Internet users are already being tracked to death, with ads that follow us around, search histories that are collected and stored, emails that report back to senders when they’ve been read, websites that know where you scrolled and what you clicked and much more. So naturally, the growing podcast industry wanted to find a way to collect more data of its own, too.
Yes, that’s right. Podcasts will now track detailed user behavior, too.
Today, NPR announced RAD, a new, open-sourced podcast analytics technology that was developed in partnership with nearly 30 companies from the podcasting industry. The technology aims to help publishers collect more comprehensive and standardized listening metrics from across platforms.
Specifically, the technology gives publishers — and therefore their advertisers, as well — access to a wide range of listener metrics, including downloads, starts and stops, completed ad or credit listens, partial ad or credit listens, ad or credit skips and content quartiles, the RAD website explains.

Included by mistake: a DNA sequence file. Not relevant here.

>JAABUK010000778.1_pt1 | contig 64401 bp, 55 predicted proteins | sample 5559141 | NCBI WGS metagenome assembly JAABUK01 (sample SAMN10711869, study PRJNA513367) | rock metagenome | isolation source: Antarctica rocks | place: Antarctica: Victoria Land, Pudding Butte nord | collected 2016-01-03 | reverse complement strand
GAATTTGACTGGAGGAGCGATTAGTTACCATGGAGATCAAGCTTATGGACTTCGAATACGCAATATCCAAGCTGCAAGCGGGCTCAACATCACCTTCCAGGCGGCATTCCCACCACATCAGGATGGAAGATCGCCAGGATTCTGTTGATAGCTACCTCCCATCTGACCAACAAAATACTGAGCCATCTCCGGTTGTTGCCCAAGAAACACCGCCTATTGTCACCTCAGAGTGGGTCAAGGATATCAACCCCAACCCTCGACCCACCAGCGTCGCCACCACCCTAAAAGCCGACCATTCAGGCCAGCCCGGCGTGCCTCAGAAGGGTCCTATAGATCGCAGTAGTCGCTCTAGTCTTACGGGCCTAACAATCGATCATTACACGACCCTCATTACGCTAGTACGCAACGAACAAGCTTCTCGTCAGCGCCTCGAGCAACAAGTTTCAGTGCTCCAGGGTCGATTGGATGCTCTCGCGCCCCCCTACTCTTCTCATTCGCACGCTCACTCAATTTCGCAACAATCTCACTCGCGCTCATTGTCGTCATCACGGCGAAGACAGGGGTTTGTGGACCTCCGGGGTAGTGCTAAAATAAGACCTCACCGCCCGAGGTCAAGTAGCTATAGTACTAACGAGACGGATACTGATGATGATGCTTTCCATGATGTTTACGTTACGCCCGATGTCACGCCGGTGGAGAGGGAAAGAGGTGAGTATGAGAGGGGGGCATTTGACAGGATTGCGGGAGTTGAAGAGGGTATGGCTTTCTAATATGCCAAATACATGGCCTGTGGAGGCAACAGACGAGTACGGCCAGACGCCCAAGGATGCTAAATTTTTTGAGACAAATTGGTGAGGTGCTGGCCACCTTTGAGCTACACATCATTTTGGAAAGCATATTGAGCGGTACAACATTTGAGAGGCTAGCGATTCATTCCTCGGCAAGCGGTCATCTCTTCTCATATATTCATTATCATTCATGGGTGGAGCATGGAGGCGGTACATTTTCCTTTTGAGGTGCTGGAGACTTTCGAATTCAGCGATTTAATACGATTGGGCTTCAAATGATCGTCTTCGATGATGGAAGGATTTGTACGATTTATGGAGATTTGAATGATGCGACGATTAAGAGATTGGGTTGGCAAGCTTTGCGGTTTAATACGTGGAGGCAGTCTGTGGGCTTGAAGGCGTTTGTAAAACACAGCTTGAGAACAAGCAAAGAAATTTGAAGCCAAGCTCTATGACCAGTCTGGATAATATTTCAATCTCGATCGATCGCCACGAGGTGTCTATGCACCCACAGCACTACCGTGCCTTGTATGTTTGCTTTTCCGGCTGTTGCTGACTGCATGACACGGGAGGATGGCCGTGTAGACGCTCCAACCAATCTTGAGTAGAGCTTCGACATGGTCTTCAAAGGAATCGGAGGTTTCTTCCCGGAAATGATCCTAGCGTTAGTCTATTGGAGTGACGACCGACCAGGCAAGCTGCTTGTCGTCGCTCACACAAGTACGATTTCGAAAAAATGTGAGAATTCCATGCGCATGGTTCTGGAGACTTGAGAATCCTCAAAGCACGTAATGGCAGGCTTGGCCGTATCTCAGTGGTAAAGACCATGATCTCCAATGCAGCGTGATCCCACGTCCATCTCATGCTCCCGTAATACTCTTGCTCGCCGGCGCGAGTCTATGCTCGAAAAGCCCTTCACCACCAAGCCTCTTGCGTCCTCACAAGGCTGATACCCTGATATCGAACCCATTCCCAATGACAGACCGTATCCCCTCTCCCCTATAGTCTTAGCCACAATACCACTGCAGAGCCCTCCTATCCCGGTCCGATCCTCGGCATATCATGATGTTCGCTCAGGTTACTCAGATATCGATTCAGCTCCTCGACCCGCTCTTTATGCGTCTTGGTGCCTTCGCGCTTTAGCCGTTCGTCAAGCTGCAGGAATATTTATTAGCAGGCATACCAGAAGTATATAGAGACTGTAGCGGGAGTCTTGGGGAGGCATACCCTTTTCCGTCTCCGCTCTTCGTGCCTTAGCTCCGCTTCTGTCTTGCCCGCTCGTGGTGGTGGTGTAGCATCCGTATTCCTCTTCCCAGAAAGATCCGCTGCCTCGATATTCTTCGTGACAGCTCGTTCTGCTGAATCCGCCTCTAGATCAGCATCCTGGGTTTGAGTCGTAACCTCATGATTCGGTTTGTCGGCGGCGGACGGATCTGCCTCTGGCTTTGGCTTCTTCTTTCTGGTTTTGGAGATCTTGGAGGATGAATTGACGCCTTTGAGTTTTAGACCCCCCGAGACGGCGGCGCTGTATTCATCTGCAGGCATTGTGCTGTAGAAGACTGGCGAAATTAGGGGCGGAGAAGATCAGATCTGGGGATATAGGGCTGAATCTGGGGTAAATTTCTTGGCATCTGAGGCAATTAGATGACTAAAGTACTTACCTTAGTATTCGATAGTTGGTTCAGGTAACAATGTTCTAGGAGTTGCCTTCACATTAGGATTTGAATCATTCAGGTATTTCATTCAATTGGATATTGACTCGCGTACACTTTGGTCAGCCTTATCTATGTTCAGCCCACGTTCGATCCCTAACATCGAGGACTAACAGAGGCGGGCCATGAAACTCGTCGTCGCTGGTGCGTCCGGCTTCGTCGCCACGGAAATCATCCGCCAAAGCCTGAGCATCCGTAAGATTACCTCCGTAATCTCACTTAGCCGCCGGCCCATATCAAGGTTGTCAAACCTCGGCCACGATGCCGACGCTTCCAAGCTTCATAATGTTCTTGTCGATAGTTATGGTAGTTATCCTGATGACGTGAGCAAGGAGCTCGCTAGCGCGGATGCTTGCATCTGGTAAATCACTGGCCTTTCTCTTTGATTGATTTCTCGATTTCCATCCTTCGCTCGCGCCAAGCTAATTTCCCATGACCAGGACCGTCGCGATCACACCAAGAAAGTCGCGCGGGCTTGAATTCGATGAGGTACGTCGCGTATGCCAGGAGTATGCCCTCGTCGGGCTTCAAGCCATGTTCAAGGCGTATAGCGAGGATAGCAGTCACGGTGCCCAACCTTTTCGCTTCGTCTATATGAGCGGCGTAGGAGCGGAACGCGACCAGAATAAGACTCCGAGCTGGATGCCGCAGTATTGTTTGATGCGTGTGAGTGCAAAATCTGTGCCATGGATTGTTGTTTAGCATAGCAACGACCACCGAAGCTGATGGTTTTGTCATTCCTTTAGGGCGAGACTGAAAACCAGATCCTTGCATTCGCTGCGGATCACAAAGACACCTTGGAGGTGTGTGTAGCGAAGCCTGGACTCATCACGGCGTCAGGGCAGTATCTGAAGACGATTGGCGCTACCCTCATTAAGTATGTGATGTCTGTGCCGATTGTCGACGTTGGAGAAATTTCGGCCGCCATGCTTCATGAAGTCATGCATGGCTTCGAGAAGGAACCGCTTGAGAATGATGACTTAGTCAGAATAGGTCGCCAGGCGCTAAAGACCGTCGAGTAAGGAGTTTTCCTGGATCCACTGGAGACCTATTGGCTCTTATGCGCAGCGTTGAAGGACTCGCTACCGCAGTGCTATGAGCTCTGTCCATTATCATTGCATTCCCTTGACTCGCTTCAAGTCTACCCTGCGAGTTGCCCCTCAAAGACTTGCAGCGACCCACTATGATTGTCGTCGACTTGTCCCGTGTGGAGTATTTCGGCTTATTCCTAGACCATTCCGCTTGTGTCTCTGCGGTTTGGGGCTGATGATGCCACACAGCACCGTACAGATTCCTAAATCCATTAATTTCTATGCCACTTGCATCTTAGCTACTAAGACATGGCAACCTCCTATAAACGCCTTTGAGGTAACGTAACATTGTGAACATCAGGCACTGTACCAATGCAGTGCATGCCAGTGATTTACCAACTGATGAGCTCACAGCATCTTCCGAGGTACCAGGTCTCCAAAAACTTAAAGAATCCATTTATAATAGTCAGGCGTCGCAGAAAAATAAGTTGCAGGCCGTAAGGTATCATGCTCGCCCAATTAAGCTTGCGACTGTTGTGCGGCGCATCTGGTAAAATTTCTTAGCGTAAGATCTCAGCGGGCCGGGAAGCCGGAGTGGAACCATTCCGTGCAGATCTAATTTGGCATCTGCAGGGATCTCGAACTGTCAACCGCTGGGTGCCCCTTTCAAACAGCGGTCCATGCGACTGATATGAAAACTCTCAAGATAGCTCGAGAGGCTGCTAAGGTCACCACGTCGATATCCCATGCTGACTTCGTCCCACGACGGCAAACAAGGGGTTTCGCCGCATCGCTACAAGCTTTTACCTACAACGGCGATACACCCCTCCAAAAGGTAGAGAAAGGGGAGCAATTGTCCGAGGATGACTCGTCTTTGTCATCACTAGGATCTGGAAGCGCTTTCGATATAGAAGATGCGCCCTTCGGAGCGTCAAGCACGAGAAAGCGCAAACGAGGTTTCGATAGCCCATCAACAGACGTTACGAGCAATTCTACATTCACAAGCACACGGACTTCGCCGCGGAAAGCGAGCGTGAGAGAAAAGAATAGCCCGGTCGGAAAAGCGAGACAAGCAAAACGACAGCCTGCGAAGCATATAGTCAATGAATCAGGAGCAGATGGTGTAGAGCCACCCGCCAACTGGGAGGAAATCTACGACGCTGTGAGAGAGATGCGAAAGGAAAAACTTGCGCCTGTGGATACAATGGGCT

However, the technology stops short of offering detailed user profiles, and cannot be used to re-target or track listeners, the site notes. It’s still anonymized, aggregated statistics.
It’s worth pointing out that RAD is not the first time podcasters have been able to track engagement. Major platforms, including Apple’s Podcast Analytics, today offer granular and anonymized data, including listens.But NPR says that data requires “a great deal of manual analysis” as the stats aren’t standardized nor as complete as they could be. RAD is an attempt to change that, by offering a tracking mechanism everyone can use.
Already, RAD has a lot of support. In addition to being integrated into NPR’s own NPR One app, it has commitments from several others that will introduce the technology into their own products in 2019, including Acast, AdsWizz, ART19, Awesound, Blubrry Podcasting, Panoply, Omny Studio, Podtrac, PRI/PRX, RadioPublic, Triton Digital and WideOrbit.